Parasitic oscillation

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Parasitic oscillation is an undesirable electronic oscillation (cyclic variation in output voltage or current) in an electronic or digital device. It is often caused by feedback in an amplifying device. The problem occurs notably in RF,[1] audio, and other electronic amplifiers[2] as well as in digital signal processing.[3] It is one of the fundamental issues addressed by control theory.[4][5][6]

Parasitic oscillation is undesirable for several reasons. The oscillations may be coupled into other circuits or radiate as radio waves, causing electromagnetic interference (EMI) to other devices. In audio systems, parasitic oscillations can sometimes be heard as annoying sounds in the speakers or earphones. The oscillations waste power and may cause undesirable heating. For example, an audio power amplifier that goes into parasitic oscillation may generate enough power to damage connected speakers. A circuit that is oscillating will not amplify linearly, so desired signals passing through the stage will be distorted. In digital circuits, parasitic oscillations may only occur on particular logic transitions and may result in erratic operation of subsequent stages; for example, a counter stage may see many spurious pulses and count erratically.

Causes of parasitic oscillation[edit]

Parasitic oscillation in an amplifier stage occurs when part of the output energy is coupled into the input, with the correct phase and amplitude to provide positive feedback at some frequency. The coupling can occur directly between input and output wiring with stray capacitance or mutual inductance between input and output. In some solid-state or vacuum electron devices there is sufficient internal capacitance to provide a feedback path. Since the ground is common to both input and output, output current flowing through the impedance of the ground connection can also couple signals back to the input.

Similarly, impedance in the power supply can couple input to output and cause oscillation. When a common power supply is used for several stages of amplification, the supply voltage may vary with the changing current in the output stage. The power supply voltage changes will appear in the input stage as positive feedback. An example is a transistor radio which plays well with a fresh battery, but squeals or "motorboats" when the battery is old.

In audio systems, if a microphone is placed close to a loudspeaker, parasitic oscillations may occur. This is caused by positive feedback, from amplifier's output to loudspeaker to sound waves, and back via the microphone to the amplifier input. See Audio feedback.

Conditions for parasitic oscillations[edit]

Feedback control theory developed to address the problem of parasitic oscillation in servo control systems – the system oscillated rather than performing their intended function, for example velocity control in engines. The Barkhausen stability criterion gives the necessary condition for oscillation; the loop gain around the feedback loop, which is equal to the amplifier gain multiplied by the transfer function of the inadvertent feedback path, must be equal to one, and the phase shift around the loop must be zero or a multiple of 360° (2π radians).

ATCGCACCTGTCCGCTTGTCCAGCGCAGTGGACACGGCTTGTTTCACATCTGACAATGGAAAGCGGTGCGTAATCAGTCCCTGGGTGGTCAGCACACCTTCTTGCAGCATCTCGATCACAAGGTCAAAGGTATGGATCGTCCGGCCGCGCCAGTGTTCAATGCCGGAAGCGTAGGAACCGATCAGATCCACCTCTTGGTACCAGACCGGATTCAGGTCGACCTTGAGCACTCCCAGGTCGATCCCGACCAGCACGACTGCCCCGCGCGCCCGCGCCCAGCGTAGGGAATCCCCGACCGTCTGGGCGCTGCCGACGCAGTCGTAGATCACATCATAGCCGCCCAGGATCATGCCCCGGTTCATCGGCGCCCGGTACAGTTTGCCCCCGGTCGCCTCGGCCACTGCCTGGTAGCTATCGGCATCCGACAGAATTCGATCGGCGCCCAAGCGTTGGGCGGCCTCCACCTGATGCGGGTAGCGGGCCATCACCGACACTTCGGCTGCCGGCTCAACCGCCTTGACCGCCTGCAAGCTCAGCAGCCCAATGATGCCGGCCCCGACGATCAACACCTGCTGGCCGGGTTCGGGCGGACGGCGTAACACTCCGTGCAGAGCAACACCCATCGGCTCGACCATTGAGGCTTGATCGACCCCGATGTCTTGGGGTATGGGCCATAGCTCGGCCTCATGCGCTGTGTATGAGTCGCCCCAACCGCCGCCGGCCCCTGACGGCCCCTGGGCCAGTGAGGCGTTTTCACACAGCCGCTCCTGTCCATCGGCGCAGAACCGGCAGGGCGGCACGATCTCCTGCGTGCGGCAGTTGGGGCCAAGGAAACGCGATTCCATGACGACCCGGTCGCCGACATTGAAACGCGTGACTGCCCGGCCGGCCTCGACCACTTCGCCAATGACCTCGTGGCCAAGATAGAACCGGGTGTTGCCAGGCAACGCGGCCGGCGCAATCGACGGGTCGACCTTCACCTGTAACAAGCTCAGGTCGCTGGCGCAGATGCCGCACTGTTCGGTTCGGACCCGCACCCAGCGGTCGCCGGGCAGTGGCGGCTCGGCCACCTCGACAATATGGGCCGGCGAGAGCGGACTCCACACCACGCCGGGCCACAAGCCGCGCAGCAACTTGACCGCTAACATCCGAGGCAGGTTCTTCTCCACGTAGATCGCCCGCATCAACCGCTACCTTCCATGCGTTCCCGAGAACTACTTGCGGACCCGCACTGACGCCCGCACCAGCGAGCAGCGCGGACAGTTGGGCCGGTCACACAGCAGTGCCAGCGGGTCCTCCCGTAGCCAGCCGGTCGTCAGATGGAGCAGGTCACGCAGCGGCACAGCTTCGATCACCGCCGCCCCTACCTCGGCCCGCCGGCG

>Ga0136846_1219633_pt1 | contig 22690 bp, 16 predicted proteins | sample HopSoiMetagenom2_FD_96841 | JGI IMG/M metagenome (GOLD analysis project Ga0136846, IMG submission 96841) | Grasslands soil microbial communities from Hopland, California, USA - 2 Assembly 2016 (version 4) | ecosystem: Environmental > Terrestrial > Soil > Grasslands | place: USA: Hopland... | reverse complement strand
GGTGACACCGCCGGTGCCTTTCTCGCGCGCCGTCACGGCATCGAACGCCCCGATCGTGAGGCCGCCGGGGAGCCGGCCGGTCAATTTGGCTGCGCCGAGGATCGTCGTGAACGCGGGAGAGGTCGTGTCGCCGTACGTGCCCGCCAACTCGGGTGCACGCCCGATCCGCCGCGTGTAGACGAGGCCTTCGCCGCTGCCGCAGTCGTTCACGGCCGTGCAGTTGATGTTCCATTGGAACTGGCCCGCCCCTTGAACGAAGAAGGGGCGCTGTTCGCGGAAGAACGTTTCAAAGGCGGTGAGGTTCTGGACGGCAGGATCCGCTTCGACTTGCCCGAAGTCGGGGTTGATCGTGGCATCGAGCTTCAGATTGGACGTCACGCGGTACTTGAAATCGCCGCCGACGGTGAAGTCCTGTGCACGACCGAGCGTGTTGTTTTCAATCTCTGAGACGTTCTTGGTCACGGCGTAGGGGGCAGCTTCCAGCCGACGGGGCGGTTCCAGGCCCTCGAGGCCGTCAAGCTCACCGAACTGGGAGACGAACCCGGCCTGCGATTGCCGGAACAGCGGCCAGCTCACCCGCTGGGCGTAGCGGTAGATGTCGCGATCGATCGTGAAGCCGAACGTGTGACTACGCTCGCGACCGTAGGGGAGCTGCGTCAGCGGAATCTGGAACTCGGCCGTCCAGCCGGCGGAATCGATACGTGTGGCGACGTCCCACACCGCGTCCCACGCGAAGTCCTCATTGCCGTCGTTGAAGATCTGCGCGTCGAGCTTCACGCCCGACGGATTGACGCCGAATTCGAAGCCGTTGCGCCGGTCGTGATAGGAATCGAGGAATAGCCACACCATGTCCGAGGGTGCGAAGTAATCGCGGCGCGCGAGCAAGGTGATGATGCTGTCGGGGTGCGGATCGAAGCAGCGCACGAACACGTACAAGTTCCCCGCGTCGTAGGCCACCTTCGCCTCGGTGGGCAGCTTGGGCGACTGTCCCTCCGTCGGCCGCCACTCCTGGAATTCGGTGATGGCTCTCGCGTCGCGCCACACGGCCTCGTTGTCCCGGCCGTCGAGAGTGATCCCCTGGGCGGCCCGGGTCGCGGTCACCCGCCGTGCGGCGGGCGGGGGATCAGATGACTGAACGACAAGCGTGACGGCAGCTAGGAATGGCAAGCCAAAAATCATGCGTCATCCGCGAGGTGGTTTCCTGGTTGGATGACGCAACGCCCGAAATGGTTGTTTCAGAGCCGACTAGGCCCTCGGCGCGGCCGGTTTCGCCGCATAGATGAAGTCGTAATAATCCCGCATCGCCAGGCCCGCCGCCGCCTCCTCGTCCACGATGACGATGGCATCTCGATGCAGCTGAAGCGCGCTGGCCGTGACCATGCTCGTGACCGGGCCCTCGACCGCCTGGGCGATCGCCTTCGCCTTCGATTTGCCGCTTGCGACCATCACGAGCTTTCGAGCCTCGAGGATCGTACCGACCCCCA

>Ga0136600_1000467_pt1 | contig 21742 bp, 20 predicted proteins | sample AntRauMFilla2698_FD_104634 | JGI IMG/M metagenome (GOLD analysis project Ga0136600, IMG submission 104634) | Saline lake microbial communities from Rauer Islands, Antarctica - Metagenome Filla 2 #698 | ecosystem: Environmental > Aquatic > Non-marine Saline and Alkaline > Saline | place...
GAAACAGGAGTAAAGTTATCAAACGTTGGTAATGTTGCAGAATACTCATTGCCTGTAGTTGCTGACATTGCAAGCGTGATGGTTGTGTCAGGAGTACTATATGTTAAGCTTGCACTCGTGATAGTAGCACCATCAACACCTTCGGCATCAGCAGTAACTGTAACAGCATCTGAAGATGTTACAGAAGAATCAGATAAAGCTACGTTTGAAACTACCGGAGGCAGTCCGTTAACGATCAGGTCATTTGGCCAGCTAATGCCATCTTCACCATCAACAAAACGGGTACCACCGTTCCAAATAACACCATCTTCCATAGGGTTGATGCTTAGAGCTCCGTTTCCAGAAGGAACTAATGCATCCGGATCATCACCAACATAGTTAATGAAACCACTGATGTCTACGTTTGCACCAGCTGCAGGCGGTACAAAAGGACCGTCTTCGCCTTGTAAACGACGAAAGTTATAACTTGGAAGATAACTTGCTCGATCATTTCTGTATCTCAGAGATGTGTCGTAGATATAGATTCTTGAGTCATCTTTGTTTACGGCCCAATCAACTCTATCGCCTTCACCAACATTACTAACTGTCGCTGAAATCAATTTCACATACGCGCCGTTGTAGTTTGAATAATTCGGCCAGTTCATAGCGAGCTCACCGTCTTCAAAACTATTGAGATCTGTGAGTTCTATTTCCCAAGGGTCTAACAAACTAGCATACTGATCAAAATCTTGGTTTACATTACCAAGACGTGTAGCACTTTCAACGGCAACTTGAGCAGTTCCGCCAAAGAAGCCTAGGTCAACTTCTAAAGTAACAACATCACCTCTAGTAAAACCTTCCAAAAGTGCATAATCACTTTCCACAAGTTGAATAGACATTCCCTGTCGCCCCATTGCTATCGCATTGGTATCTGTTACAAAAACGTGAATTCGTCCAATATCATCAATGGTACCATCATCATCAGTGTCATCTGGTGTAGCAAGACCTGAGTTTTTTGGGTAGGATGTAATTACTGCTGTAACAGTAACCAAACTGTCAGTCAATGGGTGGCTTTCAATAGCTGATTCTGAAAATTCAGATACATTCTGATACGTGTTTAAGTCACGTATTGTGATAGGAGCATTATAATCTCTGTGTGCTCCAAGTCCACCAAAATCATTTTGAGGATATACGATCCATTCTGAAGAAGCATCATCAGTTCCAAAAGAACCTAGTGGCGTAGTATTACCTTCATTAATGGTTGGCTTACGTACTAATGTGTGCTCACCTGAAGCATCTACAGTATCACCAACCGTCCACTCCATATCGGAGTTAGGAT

In practice, feedback may occur over a range of frequencies (for example the operating range of an amplifier); at various frequencies, the phase of the amplifier may be different. If there is one frequency where the feedback is positive and the amplitude condition is also fulfilled – the system will oscillate at that frequency.

These conditions can be expressed in mathematical terms using the Nyquist plot. Another method used in control loop theory uses Bode plots of gain and phase vs. frequency. Using Bode plots, a design engineer checks whether there is a frequency where both conditions for oscillations are met: the phase is zero (positive feedback) and the loop gain is 1 or greater.

When parasitic oscillations occur, the designer can use the various tools of control loop engineering to correct the situation – to reduce the gain or to change the phase at problematic frequencies.


Several measures are used to prevent parasitic oscillation. Amplifier circuits are laid out so that input and output wiring are not adjacent, preventing capacitive or inductive coupling. A metal shield may be placed over sensitive portions of the circuit. Bypass capacitors may be put at power supply connections, to provide a low-impedance path for AC signals and prevent interstage coupling through the power supply. Where printed circuit boards are used, high- and low-power stages are separated and ground return traces are arranged so that heavy currents don't flow in mutually shared portions of the ground trace. In some cases the problem may only be solved by introduction of another feedback neutralization network, calculated and adjusted to eliminate the negative feedback within the passband of the amplifying device.


  1. ^ Whitaker, Jerry C. (2005). The electronics handbook. CRC Press. p. 404. ISBN 978-0-8493-1889-4. 
  2. ^ Weber, Gerald (1994). A Desktop Reference of Hip Vintage Guitar Amps. Hal Leonard. p. 220. ISBN 978-0-9641060-0-0. 
  3. ^ Wanhammar, Lars (1999). DSP integrated circuits. Academic Press. p. 188. ISBN 978-0-12-734530-7. 
  4. ^ Richard R Spencer & Ghausi MS (2003). Introduction to electronic circuit design. Upper Saddle River NJ: Prentice Hall/Pearson Education. pp. 661. ISBN 0-201-36183-3.
  5. ^ Araki, M., PID Control,
  6. ^ P. Horowitz & W. Hill The Art of Electronics Cambridge University Press (1980) Chapter 3, relating to operational amplifiers.